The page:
For nearly 50 years, astronomers have discussed a concept known as the “Goldilocks Zone.” It refers to a hypothetical location in outer space where the temperatures are ideal for sustaining life. Just like Goldilocks’ porridge in the popular children’s story, these temperatures are neither too hot, nor too cold.
They’re just right.
We can think of organizational life having a Goldilocks Zones of its own when it comes to inclusion. Because try as we might, assigning the right number of people from the right teams, and at the right time, is incredibly challenging. Often, we may leave important people off meeting rosters, leading them to feel left out. Or we might over-rotate and include too many people on an email chain, where no one knows who’s doing what.
The NeuroLeadership Institute’s review of the research suggests “optimal inclusion” is the working world’s Goldilocks Zone. It’s what happens when just the right people, at just the right time, contribute in just the right ways to emails, meetings, and projects. And though it may seem as feasible as locating a second Earth in the cosmos, one strategy goes a long way.
Practice ‘thoughtful exclusion’
The human brain is an expectation-making machine. It’s constantly making judgments about what it senses in the environment, whether it’s a rustle in the grass or the notification that we are no longer invited to a meeting. What this means is that the expectations we set for others play a big role in whether they end up feeling excluded, or see our reasoning and appreciate the heads up.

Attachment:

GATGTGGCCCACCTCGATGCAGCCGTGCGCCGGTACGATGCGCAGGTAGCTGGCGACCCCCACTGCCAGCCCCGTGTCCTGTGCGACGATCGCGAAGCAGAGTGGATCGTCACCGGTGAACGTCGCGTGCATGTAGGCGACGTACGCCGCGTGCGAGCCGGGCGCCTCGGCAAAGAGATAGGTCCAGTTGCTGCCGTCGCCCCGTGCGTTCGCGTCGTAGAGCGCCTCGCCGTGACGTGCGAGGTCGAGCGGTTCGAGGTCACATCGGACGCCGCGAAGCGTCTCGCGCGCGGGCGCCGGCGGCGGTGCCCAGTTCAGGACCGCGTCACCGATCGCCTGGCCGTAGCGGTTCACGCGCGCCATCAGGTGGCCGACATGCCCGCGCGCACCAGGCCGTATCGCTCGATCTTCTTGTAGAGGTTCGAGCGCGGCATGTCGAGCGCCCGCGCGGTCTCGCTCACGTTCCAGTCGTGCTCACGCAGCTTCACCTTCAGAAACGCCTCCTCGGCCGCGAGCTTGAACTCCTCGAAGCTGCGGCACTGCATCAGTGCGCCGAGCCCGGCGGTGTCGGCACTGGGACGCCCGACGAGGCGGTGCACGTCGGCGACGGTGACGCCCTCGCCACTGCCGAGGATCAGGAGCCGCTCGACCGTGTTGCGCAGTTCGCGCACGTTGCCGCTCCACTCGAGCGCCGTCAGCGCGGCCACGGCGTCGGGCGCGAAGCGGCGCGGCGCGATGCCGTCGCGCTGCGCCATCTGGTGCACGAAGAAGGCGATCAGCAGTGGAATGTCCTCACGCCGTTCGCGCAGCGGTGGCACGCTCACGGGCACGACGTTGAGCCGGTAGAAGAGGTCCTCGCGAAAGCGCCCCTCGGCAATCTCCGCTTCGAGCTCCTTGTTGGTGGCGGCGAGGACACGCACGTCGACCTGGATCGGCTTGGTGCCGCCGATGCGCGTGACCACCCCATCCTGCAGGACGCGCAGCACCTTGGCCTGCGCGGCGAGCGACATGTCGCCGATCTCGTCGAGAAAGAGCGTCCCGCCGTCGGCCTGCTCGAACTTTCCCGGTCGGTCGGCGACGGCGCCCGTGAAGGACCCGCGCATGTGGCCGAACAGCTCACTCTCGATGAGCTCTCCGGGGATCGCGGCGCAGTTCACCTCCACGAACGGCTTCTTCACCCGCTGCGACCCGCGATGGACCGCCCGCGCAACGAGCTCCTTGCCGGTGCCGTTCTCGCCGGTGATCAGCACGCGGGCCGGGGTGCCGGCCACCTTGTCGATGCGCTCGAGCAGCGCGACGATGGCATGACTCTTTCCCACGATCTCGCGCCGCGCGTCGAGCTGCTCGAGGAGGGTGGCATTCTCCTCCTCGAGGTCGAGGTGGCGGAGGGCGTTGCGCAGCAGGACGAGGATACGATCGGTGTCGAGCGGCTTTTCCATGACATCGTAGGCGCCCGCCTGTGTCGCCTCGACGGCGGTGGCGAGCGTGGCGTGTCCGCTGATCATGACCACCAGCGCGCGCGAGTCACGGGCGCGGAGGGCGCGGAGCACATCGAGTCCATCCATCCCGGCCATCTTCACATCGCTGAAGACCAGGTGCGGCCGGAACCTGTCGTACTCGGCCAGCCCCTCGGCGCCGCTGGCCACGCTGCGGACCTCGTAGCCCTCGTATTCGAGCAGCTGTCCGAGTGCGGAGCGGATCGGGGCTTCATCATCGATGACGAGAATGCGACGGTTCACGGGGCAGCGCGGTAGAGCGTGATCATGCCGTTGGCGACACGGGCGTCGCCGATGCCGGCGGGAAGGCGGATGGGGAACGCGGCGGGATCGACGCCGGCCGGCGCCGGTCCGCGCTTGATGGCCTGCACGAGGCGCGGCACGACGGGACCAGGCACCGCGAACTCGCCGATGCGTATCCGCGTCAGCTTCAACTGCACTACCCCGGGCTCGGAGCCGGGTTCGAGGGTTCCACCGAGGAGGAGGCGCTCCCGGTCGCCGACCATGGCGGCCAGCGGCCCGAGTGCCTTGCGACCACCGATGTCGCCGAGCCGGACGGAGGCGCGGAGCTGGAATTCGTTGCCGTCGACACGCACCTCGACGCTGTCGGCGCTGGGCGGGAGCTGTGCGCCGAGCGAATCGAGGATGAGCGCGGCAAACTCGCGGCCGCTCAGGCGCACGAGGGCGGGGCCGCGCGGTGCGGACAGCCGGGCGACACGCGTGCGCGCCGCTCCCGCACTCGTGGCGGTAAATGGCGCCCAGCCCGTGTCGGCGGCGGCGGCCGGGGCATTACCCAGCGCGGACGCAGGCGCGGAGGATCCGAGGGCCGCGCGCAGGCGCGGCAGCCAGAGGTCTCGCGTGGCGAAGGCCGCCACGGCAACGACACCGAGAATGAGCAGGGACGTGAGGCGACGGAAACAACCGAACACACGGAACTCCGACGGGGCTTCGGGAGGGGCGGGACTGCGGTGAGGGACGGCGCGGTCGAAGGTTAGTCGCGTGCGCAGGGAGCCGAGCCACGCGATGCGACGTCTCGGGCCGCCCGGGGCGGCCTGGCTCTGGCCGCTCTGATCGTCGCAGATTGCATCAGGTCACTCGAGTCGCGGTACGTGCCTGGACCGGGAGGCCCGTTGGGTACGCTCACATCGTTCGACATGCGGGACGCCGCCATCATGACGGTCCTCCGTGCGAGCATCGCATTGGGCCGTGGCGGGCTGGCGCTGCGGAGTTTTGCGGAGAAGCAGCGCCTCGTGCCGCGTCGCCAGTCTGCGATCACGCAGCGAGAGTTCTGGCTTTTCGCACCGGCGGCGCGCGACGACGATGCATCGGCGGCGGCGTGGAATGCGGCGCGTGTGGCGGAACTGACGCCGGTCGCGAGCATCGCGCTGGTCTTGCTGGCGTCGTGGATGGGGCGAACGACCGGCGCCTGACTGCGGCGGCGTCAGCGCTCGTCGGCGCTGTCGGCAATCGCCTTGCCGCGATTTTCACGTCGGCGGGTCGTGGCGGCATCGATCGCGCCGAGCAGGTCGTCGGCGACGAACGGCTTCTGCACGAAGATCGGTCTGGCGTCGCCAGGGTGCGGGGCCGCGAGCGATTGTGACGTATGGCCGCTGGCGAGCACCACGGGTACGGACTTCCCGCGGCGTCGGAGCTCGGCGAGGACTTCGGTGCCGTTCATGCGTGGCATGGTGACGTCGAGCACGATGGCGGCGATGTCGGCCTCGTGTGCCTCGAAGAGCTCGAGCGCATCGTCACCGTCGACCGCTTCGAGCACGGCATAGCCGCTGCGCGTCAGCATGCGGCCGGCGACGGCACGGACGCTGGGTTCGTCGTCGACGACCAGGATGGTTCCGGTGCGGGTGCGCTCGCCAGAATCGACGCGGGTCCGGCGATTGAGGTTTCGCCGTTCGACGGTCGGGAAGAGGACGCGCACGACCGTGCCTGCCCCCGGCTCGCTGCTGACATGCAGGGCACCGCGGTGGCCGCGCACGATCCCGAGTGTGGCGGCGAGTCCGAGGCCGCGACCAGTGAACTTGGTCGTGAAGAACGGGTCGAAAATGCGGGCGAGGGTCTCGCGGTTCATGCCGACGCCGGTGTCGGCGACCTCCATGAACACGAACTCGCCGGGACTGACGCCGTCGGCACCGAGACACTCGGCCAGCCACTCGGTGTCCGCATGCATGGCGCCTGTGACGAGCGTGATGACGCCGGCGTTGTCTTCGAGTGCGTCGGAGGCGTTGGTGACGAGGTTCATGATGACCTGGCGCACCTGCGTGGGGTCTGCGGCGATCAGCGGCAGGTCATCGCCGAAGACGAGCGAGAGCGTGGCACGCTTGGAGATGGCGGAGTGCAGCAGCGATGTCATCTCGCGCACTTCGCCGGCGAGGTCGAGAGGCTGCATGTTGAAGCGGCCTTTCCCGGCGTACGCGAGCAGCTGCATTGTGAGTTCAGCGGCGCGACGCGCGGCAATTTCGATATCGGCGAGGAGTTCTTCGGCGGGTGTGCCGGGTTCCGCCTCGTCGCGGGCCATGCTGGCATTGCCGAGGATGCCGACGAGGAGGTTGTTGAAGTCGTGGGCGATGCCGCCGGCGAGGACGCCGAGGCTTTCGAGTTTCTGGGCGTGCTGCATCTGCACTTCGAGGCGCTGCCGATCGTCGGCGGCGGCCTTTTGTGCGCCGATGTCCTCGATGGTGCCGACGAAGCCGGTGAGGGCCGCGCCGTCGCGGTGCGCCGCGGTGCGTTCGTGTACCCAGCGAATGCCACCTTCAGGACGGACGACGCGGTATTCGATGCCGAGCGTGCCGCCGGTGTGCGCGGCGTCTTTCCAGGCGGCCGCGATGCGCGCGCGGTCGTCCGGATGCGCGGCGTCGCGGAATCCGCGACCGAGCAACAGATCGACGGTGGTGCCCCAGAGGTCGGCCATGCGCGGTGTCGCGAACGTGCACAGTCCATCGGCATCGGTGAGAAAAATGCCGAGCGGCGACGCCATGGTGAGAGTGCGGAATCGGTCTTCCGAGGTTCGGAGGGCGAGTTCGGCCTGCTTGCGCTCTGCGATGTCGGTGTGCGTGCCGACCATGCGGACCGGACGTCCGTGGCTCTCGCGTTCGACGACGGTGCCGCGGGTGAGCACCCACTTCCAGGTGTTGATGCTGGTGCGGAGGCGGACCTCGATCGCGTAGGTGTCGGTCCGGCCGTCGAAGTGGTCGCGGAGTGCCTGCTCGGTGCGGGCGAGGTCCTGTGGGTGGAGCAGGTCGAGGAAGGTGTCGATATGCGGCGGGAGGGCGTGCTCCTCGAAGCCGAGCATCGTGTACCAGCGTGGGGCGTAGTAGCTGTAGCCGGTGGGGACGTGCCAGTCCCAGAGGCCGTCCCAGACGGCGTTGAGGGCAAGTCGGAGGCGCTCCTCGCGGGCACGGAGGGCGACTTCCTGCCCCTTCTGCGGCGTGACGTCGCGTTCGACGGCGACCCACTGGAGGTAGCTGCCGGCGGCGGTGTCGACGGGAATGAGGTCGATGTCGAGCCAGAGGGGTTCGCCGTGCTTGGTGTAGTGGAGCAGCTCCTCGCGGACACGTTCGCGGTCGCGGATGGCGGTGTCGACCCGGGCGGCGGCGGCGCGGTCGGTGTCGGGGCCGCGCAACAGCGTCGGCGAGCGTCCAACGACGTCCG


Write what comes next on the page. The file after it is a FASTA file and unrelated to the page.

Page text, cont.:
That’s why NLI professes the benefits of practicing “thoughtful exclusion.” It’s the act of considering someone’s expectations for being included in a given project before communicating a new reality. Doing so recognizes the brain’s limited supply of cognitive resources and spares people of having to resolve a set of violated expectations on the fly, with little information. Instead, teammates can be direct while also being empathetic.
What thoughtful exclusion looks like
In practice, thoughtful exclusion works best when project leaders do some homework before launching into action. If you find yourself in such a position, consider which roles are required and who should fill those roles. Also try to consider when new people will need to join the project, and when initial teams can change or disband. Communicate these ideas early so people know they may only contribute for a short time and can manage their expectations accordingly.
Sometimes, though, we need to exclude people after a project has already kicked off. In these cases, it helps to admit when you may have over-included a bit at the outset, and ask the person if they are okay skipping the coming meeting or exiting the project altogether. They may express disappointment, but they may also welcome the windfall of time to work on more pressing tasks.
And, of course, when a project wraps, asking for feedback ensures people who felt under- or over-included can share their perspectives.
Together, these strategies won’t necessarily guarantee everyone feels optimally included at every stage. But if leaders can communicate they’re at least trying to keep everyone in mind, even that added transparency can make a world of difference.
Author: Chris Weller